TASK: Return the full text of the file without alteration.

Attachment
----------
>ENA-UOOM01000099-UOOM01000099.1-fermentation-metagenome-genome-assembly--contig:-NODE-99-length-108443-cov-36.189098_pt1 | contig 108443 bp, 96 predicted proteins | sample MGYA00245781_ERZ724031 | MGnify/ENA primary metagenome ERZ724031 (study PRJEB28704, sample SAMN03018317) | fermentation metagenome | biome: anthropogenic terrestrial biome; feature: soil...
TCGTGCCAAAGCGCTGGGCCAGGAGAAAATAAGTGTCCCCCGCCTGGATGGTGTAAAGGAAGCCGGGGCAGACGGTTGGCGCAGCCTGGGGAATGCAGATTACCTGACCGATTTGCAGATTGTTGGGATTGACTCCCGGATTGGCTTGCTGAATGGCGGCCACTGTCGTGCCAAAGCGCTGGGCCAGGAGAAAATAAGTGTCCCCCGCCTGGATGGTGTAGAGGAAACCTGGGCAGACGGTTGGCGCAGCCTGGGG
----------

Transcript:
>ENA-UOOM01000099-UOOM01000099.1-fermentation-metagenome-genome-assembly--contig:-NODE-99-length-108443-cov-36.189098_pt1 | contig 108443 bp, 96 predicted proteins | sample MGYA00245781_ERZ724031 | MGnify/ENA primary metagenome ERZ724031 (study PRJEB28704, sample SAMN03018317) | fermentation metagenome | biome: anthropogenic terrestrial biome; feature: soil...
TCGTGCCAAAGCGCTGGGCCAGGAGAAAATAAGTGTCCCCCGCCTGGATGGTGTAAAGGAAGCCGGGGCAGACGGTTGGCGCAGCCTGGGGAATGCAGATTACCTGACCGATTTGCAGATTGTTGGGATTGACTCCCGGATTGGCTTGCTGAATGGCGGCCACTGTCGTGCCAAAGCGCTGGGCCAGGAGAAAATAAGTGTCCCCCGCCTGGATGGTGTAGAGGAAACCTGGGCAGACGGTTGGCGCAGCCTGGGG